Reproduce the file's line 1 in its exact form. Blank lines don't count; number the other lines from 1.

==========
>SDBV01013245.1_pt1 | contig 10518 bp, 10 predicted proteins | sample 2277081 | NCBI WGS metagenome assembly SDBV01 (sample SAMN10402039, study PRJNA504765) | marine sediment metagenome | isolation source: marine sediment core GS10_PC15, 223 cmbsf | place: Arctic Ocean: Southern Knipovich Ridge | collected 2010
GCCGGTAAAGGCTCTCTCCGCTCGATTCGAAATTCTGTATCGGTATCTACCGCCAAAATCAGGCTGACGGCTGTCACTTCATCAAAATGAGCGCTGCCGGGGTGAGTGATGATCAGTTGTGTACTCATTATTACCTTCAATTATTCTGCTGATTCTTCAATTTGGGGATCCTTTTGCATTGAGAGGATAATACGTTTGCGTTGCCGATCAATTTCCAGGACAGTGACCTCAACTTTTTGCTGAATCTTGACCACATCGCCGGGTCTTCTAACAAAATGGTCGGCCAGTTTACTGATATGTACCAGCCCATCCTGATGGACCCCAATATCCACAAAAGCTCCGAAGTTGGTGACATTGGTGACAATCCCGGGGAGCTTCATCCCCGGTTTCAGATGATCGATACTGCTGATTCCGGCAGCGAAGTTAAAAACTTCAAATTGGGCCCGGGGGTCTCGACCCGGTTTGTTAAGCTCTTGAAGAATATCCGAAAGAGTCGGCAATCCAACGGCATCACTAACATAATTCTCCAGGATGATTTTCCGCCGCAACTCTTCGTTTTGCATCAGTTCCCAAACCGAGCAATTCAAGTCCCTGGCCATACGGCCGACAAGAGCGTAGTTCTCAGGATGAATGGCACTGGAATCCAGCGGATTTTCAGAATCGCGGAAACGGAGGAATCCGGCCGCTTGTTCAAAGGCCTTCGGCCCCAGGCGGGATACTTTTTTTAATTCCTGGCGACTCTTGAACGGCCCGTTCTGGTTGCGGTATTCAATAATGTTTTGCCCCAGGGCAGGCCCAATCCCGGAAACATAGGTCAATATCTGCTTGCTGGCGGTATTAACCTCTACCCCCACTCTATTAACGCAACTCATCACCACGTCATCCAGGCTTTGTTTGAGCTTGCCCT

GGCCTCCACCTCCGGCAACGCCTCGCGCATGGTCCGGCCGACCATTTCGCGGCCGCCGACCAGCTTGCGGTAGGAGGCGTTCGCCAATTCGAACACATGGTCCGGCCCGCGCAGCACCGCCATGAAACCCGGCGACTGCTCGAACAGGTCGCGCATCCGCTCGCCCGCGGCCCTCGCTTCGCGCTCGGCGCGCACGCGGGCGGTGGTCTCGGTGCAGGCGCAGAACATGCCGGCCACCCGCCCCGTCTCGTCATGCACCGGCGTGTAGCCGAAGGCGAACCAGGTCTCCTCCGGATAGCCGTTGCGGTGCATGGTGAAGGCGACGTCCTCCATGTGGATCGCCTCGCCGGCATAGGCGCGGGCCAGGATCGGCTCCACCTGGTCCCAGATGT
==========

>SDBV01013245.1_pt1 | contig 10518 bp, 10 predicted proteins | sample 2277081 | NCBI WGS metagenome assembly SDBV01 (sample SAMN10402039, study PRJNA504765) | marine sediment metagenome | isolation source: marine sediment core GS10_PC15, 223 cmbsf | place: Arctic Ocean: Southern Knipovich Ridge | collected 2010